The LEGO Movie 2: The Second Part
The Walking Dead
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All Critics (32)
| Top Critics (11)
| Fresh (27)
| Rotten (5)
| DVD (4)
Searing, powerful and eye-opening.
This film is unblinking in its depiction of the most violent side of apartheid.
This is filmmaking meant to engage the heart -- and other visceral organs -- more than the mind; its effects are simple, broad and directly put.
The relentless plot is effectively set up and expertly pursued, and Hugh Masekela makes some striking contributions to Dave Grusin's musical score.
It's filled with obvious, earnest performances--Marlon Brando's ironic and subtle one is the only exception--and unresonant writing.
A wrenching picture about South Africa that makes no expedient compromises with feel-good entertainment values, A Dry White Season displays riveting performances and visceral style.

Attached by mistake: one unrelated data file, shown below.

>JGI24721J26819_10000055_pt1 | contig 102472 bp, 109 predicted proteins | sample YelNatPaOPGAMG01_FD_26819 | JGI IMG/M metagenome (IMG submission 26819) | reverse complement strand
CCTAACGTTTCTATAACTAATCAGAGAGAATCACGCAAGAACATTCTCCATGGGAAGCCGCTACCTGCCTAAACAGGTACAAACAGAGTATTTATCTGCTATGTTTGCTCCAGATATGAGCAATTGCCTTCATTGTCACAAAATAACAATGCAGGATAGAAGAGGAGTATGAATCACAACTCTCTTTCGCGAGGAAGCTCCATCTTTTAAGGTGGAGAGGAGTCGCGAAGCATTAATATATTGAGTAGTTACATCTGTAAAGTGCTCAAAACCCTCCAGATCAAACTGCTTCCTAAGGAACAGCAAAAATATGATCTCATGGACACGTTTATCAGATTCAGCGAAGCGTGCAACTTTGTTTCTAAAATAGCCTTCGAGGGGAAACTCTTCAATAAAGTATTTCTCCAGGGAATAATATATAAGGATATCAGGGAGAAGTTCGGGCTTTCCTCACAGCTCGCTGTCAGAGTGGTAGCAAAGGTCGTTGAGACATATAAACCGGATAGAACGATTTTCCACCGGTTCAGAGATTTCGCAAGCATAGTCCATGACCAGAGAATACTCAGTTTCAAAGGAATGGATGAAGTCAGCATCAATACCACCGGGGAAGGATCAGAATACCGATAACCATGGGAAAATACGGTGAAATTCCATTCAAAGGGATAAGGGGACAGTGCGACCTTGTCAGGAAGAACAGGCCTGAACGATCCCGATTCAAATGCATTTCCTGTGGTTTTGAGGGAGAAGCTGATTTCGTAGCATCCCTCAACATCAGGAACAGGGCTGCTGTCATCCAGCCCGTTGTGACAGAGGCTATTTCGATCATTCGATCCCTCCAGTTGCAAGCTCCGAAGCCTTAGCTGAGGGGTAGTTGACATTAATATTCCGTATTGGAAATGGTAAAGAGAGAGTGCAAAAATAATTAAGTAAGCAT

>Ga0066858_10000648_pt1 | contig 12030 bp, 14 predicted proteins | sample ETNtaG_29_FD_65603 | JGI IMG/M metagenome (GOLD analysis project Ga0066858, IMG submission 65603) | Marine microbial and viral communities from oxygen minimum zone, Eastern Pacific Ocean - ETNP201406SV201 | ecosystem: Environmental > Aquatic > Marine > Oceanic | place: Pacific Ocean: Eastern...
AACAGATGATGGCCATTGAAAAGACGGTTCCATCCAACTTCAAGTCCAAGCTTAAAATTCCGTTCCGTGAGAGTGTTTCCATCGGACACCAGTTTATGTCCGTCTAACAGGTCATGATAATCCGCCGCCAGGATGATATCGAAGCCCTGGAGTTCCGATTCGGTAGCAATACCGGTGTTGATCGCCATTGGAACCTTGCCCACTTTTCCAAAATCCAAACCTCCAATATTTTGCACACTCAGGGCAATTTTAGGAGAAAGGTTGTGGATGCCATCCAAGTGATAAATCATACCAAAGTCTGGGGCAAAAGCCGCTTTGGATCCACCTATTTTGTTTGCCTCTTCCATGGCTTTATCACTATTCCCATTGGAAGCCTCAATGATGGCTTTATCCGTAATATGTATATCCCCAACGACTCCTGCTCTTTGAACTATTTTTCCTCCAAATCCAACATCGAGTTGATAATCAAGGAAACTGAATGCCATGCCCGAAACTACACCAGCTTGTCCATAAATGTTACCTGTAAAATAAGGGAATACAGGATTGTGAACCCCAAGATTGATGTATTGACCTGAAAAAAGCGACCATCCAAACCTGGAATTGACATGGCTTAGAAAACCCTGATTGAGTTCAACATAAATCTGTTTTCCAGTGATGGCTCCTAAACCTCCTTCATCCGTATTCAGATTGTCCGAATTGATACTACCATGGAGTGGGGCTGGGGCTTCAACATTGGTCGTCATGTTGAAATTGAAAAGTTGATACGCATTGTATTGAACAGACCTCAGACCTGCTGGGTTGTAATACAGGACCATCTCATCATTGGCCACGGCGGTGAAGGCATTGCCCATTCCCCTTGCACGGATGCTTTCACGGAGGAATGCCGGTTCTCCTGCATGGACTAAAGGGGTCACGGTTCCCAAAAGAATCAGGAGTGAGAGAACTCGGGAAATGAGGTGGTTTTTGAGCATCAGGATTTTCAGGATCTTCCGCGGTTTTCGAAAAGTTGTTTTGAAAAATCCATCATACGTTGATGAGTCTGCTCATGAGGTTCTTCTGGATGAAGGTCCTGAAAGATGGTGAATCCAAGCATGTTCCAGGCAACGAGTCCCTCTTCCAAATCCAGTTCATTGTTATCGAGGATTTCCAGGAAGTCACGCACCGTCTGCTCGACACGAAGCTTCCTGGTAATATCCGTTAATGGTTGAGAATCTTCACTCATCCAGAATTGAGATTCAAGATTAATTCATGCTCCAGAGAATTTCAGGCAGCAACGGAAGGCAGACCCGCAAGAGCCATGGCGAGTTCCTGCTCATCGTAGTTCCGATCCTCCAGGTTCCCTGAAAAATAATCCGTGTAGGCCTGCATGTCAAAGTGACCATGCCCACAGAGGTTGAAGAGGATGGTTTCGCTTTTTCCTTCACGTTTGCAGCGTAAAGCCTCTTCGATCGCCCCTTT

One of the most unique and intriguing of the 1980s historical-political films
A potent picture about the horrors of apartheid.
The tough-minded A Dry White Season is the best film yet about the struggle for justice in South Africa.
A Dry White Season tries very hard to attack apartheid in an intelligent, hard-hitting way, but it too fails to reach the level of audience involvement it seeks.
This movie, directed by a black Martiniquan, Euzhan Palcy, is far more effective [than Cry Freedom] at keeping black actors -- and the essential problem of South Africa -- onscreen.
That story, unfortunately, is frequently sidetracked as the movie turns instead to gratuitous star cameos by Marlon Brandon and Susan Sarandon.
It's too bad that such a well-intentioned movie is so mediocre. Cliche-riddled, convoluted writing and often haphazard choices made by director Euzhan Palcy are too blatant too be ignored. Donald Sutherland is a convincing but uncompelling lead, and Susan Sarandon's vocal work is laughable. In a shamefully small amount of screen time, Marlon Brando leaves a stronger impression than anyone else in the movie.
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